Things to know before opening your restaurant

Ready to make your dream of opening a restaurant a reality? This guide offers everything you need to know about starting a successful restaurant!  Remember to take into account the advice of experts such as cicg felipe antonio bosch, who with his advice will guide us on the right path to make our new business a beautiful and successful long term business.

There are 10 steps you should take before you open a restaurant:

-Your restaurant concept should be woven into every aspect of your business, from the food itself to your style of customer service. Your concept should also be reflected in the name of your restaurant, the design of your collateral, and your decor.

-Your business plan should lay out the foundation of your operations. Be sure to include an executive summary, company description, industry analysis, geographic analysis, target market analysis, food safety plan, sample menu, marketing plan, management strategy, and financial plan.

-Assess your restaurant startup costs, as well as operational costs, to determine how to fund your restaurant. There are a number of options to consider, from taking on an investor to applying for a small business loan. Be sure to calculate your break-even point and create a financial analysis as well, to get a better understanding of your predictive cash flow.

-Aside from the standard business licenses and permits needed to open up shop, there are other licenses you need to get if you run a restaurant, from a liquor license to food handler’s permits that may vary state to state. Be sure to do your research on food safety regulations and create a list of standards you have to adhere to.

-You need to register your business with the IRS to receive your Employer Identification Number, which you need to file taxes. (You can sign up for one here.) You might think about trademarking your restaurant’s name, too (to stop people from copying you and capitalizing on your restaurant’s success).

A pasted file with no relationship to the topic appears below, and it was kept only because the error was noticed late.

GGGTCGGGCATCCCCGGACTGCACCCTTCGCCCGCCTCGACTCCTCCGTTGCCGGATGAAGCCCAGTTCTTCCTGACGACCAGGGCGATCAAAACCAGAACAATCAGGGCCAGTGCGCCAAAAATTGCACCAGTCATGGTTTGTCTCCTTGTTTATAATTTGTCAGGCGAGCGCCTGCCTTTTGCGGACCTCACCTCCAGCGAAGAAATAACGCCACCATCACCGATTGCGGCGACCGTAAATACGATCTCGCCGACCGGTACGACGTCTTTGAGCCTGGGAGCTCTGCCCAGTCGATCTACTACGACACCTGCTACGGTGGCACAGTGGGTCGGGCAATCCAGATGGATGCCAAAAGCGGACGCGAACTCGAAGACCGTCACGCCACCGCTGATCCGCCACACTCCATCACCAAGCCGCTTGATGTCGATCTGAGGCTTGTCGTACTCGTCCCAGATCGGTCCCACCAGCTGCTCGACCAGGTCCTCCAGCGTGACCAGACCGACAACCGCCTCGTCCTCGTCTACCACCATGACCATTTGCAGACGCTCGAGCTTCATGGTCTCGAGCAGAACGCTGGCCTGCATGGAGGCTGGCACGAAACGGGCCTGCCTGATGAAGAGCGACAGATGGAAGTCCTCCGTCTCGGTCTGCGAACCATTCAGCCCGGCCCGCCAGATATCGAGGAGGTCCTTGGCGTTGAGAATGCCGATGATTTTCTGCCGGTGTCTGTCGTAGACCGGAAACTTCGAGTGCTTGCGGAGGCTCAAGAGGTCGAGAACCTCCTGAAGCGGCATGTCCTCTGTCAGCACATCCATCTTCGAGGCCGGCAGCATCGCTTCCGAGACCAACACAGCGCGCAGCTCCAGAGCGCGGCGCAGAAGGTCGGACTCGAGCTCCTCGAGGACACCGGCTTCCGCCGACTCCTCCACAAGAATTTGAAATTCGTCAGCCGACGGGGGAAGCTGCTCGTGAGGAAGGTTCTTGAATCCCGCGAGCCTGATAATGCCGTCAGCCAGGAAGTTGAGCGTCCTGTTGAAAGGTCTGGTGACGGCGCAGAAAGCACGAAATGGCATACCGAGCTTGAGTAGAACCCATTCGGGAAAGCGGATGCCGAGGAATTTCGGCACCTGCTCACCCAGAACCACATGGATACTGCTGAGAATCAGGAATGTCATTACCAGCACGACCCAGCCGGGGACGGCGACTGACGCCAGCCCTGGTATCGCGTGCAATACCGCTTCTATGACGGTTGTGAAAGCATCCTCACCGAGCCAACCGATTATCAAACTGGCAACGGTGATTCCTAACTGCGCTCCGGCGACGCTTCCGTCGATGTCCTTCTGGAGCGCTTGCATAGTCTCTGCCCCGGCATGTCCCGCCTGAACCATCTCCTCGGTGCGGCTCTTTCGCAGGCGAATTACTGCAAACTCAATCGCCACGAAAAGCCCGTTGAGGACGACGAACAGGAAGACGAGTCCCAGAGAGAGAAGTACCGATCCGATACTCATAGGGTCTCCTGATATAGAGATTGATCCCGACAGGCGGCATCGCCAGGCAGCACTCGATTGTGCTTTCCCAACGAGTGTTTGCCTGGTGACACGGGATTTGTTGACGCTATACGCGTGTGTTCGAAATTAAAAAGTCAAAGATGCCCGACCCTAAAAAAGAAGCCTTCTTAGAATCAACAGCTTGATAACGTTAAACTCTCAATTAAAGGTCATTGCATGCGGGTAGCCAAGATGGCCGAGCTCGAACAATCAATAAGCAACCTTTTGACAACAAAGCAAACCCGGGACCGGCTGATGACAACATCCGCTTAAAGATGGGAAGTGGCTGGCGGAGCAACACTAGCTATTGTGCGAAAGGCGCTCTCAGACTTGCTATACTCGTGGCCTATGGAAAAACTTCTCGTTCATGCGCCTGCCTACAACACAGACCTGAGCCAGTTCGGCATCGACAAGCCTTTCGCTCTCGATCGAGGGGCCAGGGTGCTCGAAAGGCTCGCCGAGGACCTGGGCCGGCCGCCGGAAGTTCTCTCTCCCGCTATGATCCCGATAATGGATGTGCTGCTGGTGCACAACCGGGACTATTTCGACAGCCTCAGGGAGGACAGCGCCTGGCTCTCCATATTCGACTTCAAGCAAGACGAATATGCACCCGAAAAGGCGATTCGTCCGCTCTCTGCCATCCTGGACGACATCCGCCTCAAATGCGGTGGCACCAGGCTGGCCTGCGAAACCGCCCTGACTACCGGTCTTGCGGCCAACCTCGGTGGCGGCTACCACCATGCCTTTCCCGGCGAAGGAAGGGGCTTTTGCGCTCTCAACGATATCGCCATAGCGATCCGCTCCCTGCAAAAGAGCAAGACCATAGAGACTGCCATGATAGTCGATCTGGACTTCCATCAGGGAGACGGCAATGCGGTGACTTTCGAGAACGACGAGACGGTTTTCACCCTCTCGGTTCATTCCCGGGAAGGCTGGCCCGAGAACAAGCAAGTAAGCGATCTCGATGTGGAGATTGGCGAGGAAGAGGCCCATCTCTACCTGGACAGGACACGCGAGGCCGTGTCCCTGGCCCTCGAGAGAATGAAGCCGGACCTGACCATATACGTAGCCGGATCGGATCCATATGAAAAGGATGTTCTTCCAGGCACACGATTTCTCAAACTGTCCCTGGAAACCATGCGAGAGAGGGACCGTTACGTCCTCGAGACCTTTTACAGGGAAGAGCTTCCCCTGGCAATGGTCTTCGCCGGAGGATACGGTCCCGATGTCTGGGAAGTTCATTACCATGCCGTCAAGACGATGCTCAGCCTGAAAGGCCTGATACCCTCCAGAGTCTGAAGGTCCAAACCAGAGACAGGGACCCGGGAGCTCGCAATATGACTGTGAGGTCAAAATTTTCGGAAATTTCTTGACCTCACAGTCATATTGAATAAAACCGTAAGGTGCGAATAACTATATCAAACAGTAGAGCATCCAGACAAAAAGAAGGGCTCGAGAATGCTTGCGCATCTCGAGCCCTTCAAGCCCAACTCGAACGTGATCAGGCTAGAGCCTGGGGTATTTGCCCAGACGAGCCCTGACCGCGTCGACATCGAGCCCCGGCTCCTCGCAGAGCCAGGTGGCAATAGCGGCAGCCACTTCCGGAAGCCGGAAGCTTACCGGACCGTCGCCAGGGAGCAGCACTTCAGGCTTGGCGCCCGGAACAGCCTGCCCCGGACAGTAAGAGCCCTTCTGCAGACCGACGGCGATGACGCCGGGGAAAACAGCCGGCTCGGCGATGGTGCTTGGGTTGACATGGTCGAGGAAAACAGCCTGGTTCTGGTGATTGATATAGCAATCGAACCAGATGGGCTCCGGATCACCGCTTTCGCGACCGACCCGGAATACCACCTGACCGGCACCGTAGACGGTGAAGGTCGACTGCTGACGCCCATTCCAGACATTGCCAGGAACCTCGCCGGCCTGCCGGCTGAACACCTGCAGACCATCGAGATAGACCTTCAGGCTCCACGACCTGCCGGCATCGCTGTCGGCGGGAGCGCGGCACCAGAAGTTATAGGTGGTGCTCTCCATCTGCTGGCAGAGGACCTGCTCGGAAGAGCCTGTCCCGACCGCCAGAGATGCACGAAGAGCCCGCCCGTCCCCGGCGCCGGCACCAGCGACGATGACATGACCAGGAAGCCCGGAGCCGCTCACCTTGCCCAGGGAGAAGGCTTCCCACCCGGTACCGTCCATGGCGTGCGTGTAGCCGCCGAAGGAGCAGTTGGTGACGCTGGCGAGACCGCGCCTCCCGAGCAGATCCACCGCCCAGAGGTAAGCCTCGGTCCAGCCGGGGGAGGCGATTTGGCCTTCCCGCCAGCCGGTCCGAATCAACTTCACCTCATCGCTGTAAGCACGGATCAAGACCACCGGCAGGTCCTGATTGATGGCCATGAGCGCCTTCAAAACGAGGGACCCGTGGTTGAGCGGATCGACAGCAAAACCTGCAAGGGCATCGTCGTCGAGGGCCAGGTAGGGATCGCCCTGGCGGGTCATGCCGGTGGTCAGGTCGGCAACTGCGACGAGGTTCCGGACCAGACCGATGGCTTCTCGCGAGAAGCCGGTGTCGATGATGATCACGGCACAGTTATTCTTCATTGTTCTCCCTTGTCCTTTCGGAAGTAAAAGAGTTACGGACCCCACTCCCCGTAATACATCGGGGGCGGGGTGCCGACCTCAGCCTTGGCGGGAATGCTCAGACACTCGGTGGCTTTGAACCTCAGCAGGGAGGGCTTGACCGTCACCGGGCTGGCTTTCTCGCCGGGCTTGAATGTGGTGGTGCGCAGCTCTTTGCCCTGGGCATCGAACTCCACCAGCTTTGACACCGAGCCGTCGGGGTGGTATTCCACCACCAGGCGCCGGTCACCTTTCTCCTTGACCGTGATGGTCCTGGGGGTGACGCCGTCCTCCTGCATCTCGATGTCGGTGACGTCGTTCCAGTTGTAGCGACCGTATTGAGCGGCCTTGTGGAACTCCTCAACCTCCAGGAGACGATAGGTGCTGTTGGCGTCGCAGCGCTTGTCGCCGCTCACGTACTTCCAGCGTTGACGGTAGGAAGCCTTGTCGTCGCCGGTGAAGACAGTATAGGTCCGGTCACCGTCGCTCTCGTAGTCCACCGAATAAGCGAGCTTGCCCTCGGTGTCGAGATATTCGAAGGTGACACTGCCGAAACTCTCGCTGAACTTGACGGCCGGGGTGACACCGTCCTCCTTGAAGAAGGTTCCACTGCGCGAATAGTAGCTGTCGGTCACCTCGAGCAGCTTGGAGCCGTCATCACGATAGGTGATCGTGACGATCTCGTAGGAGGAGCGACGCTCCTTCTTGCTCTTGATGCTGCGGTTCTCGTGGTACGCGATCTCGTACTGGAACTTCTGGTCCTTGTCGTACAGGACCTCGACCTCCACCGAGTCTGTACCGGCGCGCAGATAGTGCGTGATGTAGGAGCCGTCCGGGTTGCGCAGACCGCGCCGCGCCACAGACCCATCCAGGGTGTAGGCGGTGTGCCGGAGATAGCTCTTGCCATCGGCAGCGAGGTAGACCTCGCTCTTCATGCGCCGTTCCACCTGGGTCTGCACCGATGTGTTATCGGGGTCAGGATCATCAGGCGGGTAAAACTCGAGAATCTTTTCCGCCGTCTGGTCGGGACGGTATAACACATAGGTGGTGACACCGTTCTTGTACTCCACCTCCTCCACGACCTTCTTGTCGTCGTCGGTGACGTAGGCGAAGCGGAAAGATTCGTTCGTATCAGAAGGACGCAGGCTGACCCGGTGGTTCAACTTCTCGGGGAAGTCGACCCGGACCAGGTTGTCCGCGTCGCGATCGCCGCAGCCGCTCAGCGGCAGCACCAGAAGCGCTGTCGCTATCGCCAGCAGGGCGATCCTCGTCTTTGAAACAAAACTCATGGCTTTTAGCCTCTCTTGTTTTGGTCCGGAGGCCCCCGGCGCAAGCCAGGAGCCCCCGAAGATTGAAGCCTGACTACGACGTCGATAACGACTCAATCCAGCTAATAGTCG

-A restaurant’s location can make or break it. Visibility and foot traffic are two important factors to consider during the selection process for a commerical space. You also want to evaluate the size and interior shape to decide if it’s the best fit for your restaurant floor plan.

-Restaurant equipment can get pricey so you want to be strategic when selecting what to buy or lease. List out everything that you absolutely need — which depends on your menu — versus what you want, from kitchen equipment to decor for the dining room. You can save money by buying some gently used items. Make decisions based on your budget and your financial analysis.

-Make a list of how much staff you need to run your front of house and back of house efficiently. Then get to hiring. While you’re doing that, you should also decide if you want to process payroll yourself or use payroll software. Just keep in mind that restaurant payroll can get quite complex, especially with varying state/federal/local laws and regulations around wages and tips.

-Your menu is the centerpiece of your restaurant and should reflect your concept and brand. But it’s also a marketing tool that can help convince new customers to try your restaurant. Your descriptions should be concise but appeal to your audience.

-Before you open a restaurant, it’s important to develop a marketing plan that drives awareness, brings in new customers, and creates a loyal following. Marketing tactics you might use include everything from social media to hosting a soft opening that drives hype.


Recognizing where a restaurant fits in the industry can help you understand the competitive landscape and better strategize your entry to market and your food costs when opening a restaurant. Establishments can be loosely broken down into various segments, from your basic fast food joint to a prestigious three-star Michelin dining experience: